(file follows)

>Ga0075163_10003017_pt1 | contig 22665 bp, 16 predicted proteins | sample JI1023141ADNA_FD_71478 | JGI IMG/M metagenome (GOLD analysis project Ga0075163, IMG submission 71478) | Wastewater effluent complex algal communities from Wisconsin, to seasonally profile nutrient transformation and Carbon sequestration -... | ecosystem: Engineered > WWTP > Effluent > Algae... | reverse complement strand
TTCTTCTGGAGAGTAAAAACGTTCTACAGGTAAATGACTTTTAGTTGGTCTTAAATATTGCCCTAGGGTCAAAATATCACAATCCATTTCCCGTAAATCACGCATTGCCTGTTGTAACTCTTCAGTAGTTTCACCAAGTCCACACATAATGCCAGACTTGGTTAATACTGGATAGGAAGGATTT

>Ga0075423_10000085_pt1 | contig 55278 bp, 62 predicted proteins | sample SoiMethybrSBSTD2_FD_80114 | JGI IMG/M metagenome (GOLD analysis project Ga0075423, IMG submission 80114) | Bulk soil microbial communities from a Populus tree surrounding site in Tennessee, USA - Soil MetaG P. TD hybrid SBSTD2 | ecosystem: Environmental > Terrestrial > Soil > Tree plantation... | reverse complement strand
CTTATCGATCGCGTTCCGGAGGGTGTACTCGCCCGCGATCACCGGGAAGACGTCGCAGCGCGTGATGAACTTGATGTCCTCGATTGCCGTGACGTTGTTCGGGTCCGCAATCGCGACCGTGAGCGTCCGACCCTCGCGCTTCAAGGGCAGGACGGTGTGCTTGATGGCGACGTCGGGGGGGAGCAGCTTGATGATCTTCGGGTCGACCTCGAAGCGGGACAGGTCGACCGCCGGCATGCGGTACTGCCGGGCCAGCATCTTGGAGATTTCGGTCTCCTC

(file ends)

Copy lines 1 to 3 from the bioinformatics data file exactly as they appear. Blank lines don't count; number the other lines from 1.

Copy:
>Ga0075163_10003017_pt1 | contig 22665 bp, 16 predicted proteins | sample JI1023141ADNA_FD_71478 | JGI IMG/M metagenome (GOLD analysis project Ga0075163, IMG submission 71478) | Wastewater effluent complex algal communities from Wisconsin, to seasonally profile nutrient transformation and Carbon sequestration -... | ecosystem: Engineered > WWTP > Effluent > Algae... | reverse complement strand
TTCTTCTGGAGAGTAAAAACGTTCTACAGGTAAATGACTTTTAGTTGGTCTTAAATATTGCCCTAGGGTCAAAATATCACAATCCATTTCCCGTAAATCACGCATTGCCTGTTGTAACTCTTCAGTAGTTTCACCAAGTCCACACATAATGCCAGACTTGGTTAATACTGGATAGGAAGGATTT

>Ga0075423_10000085_pt1 | contig 55278 bp, 62 predicted proteins | sample SoiMethybrSBSTD2_FD_80114 | JGI IMG/M metagenome (GOLD analysis project Ga0075423, IMG submission 80114) | Bulk soil microbial communities from a Populus tree surrounding site in Tennessee, USA - Soil MetaG P. TD hybrid SBSTD2 | ecosystem: Environmental > Terrestrial > Soil > Tree plantation... | reverse complement strand